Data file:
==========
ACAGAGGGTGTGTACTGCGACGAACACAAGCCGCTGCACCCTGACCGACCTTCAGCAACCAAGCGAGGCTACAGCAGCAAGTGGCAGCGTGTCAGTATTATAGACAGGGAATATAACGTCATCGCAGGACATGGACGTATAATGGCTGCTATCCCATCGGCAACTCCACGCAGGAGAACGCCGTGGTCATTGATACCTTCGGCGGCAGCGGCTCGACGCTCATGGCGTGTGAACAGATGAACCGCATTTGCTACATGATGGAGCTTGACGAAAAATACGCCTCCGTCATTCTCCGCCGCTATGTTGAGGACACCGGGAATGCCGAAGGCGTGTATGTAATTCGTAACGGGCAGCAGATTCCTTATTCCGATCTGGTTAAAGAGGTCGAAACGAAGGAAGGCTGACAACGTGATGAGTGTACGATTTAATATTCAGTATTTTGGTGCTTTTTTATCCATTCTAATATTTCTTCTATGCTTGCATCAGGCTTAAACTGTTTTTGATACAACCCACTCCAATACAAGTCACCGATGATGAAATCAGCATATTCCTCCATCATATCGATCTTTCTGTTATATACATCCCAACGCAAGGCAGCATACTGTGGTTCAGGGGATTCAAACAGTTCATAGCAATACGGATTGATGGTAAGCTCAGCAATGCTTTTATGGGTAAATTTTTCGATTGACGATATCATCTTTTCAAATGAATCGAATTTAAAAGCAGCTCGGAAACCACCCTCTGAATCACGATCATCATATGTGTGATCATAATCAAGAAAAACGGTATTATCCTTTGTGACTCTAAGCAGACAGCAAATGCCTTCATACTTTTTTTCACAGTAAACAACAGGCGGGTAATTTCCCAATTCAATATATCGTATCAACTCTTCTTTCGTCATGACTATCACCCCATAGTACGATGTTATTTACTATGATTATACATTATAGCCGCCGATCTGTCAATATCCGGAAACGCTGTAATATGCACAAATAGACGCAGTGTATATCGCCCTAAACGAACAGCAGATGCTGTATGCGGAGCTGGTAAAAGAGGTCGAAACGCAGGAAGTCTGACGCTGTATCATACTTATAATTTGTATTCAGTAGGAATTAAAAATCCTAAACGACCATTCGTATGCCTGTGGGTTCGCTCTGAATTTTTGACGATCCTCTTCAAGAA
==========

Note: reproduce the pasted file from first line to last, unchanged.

ACAGAGGGTGTGTACTGCGACGAACACAAGCCGCTGCACCCTGACCGACCTTCAGCAACCAAGCGAGGCTACAGCAGCAAGTGGCAGCGTGTCAGTATTATAGACAGGGAATATAACGTCATCGCAGGACATGGACGTATAATGGCTGCTATCCCATCGGCAACTCCACGCAGGAGAACGCCGTGGTCATTGATACCTTCGGCGGCAGCGGCTCGACGCTCATGGCGTGTGAACAGATGAACCGCATTTGCTACATGATGGAGCTTGACGAAAAATACGCCTCCGTCATTCTCCGCCGCTATGTTGAGGACACCGGGAATGCCGAAGGCGTGTATGTAATTCGTAACGGGCAGCAGATTCCTTATTCCGATCTGGTTAAAGAGGTCGAAACGAAGGAAGGCTGACAACGTGATGAGTGTACGATTTAATATTCAGTATTTTGGTGCTTTTTTATCCATTCTAATATTTCTTCTATGCTTGCATCAGGCTTAAACTGTTTTTGATACAACCCACTCCAATACAAGTCACCGATGATGAAATCAGCATATTCCTCCATCATATCGATCTTTCTGTTATATACATCCCAACGCAAGGCAGCATACTGTGGTTCAGGGGATTCAAACAGTTCATAGCAATACGGATTGATGGTAAGCTCAGCAATGCTTTTATGGGTAAATTTTTCGATTGACGATATCATCTTTTCAAATGAATCGAATTTAAAAGCAGCTCGGAAACCACCCTCTGAATCACGATCATCATATGTGTGATCATAATCAAGAAAAACGGTATTATCCTTTGTGACTCTAAGCAGACAGCAAATGCCTTCATACTTTTTTTCACAGTAAACAACAGGCGGGTAATTTCCCAATTCAATATATCGTATCAACTCTTCTTTCGTCATGACTATCACCCCATAGTACGATGTTATTTACTATGATTATACATTATAGCCGCCGATCTGTCAATATCCGGAAACGCTGTAATATGCACAAATAGACGCAGTGTATATCGCCCTAAACGAACAGCAGATGCTGTATGCGGAGCTGGTAAAAGAGGTCGAAACGCAGGAAGTCTGACGCTGTATCATACTTATAATTTGTATTCAGTAGGAATTAAAAATCCTAAACGACCATTCGTATGCCTGTGGGTTCGCTCTGAATTTTTGACGATCCTCTTCAAGAA